Written by Kim Perrotta
Ever since it conducted a heat study that showed its playgrounds were often not cool enough to use in the summer, the City of Windsor in Ontario has been greening its parks and playgrounds to make them healthier and more inviting for children and their caretakers.
It all started in 2012, when Karina Richters, Supervisor of Environmental Sustainability and Climate Change for the City of Windsor and the mother of a young child herself noticed that it was often too hot to enjoy Windsor’s playgrounds in the summer months.
Her experience was affirmed by staff at the Windsor-Essex County Health Unit who believe that the high temperatures at playgrounds can be dangerous for children and discourage children from getting the physical activity needed to maintain good health. Public health staff also expressed concerns about the UV exposure that children can experience at playgrounds because it may increase their risk of skin cancer later in life.
Looking to address hot temperatures in Windsor’s playgrounds, Karina sought support from Health Canada staff, who provided technical advice and a small amount of funding so Windsor could hire a student for three summers to conduct a “thermal comfort study” in the city’s parks and downtown core.
The study, conducted in collaboration with the Parks Department, was directed at playgrounds in six of the 202 parks in Windsor – two neighbourhood parks, two community parks, and two regional parks. It found that parks with more vegetation and shade coverage are much cooler, water features attract more park users, and certain materials, such as asphalt, can drive up surface temperatures on hot, sunny summer days.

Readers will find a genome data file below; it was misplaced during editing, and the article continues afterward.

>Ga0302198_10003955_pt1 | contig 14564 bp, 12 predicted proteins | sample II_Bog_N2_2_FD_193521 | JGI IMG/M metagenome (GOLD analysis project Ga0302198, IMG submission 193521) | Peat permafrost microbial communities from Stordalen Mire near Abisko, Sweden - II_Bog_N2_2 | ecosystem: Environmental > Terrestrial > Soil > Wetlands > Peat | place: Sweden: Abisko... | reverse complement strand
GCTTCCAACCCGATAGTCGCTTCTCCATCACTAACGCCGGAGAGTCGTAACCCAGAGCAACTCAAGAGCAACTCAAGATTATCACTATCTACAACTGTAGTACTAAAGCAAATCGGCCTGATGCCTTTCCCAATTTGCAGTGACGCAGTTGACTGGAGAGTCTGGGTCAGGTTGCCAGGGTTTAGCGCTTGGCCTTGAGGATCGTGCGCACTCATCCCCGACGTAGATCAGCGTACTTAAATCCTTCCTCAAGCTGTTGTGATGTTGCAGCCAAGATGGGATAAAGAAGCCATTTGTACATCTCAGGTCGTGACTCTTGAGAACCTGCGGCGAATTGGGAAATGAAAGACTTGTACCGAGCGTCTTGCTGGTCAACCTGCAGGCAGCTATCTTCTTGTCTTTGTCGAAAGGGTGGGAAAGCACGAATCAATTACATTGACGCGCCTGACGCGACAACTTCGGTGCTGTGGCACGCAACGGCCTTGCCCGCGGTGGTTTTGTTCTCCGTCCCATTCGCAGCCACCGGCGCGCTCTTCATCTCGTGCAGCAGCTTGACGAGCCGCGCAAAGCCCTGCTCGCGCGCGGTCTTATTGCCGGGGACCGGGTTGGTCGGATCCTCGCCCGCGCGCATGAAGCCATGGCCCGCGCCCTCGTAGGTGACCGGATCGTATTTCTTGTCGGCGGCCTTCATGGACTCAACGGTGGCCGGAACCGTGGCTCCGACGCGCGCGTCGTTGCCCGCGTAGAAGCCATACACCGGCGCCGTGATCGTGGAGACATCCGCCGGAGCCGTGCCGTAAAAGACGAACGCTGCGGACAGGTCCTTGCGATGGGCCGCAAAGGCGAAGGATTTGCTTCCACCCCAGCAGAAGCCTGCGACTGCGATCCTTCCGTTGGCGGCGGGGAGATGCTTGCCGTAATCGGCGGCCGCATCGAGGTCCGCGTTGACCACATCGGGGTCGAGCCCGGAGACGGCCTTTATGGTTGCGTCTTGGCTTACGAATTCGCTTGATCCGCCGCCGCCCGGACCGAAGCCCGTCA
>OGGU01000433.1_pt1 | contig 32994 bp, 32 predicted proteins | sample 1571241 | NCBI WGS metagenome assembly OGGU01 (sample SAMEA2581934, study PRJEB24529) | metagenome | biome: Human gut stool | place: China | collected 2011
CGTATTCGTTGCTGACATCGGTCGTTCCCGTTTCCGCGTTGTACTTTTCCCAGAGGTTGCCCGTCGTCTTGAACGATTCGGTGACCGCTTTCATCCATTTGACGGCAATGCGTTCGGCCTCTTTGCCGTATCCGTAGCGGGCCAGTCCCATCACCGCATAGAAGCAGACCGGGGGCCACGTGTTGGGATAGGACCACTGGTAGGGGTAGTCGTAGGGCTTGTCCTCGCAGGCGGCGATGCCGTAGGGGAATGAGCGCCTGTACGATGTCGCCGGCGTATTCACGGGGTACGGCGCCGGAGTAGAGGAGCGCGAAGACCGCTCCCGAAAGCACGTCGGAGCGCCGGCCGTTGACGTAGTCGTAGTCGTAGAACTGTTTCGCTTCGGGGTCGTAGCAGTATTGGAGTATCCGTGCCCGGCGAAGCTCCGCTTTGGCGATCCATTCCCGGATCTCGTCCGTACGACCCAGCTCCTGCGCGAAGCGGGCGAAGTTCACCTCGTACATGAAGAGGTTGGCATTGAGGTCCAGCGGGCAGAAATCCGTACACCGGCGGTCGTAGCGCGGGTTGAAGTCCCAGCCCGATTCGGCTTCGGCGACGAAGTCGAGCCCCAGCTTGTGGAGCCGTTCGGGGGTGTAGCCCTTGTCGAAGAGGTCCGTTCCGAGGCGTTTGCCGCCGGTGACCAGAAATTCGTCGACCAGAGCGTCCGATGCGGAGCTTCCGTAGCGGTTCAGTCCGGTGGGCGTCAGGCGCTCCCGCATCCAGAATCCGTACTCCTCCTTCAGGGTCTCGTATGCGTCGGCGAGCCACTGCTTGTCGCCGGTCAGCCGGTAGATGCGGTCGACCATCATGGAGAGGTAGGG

Policy changes and Interventions
The findings of the thermal comfort study motivated the city to take action.
Since conducting the thermal comfort study in 2012, the City has:
- Installed shade structures at 14 parks
- Provided shaded seating at five parks
- Installed splash pads at four parks
- Installed four water bottle filling stations at three parks
- And planted trees at all 27 new playgrounds.
The Parks Department also established policies that require the City to locate and design new playgrounds with a consideration for shade provided by mature trees and existing vegetation in the park. These policies have been integrated into the 20-year Parks and Outdoor Recreation Master Plan that the City will implement until 2035. This Plan specifically mandates shade targets for all parks:
“Determine shade targets through Forestry and Environmental Services as a follow-up to the Shade Audit for all parks in the Parks Greenway System as well as rights-of-ways in order to provide healthy shaded access throughout the city and help offset the impact of climate change.”
It also includes a recommendation for splash pads with the recognition that these amenities are needed to adapt to climate change and address “the intensity of heat that Windsor experiences in the summer months”. The new Master Plan also includes equity-based language to ensure that neighbourhoods with greater needs are well serviced by parks and playgrounds
There have been some unexpected spin-off benefits associated with Windsor’s work on playgrounds. The Canadian Safety Association (CSA) has added an appendix to its Playground Equipment and Surfacing Guidelines that addresses heat and shade informed by the findings and experience in Windsor. These are guidelines that can be used by communities across the country.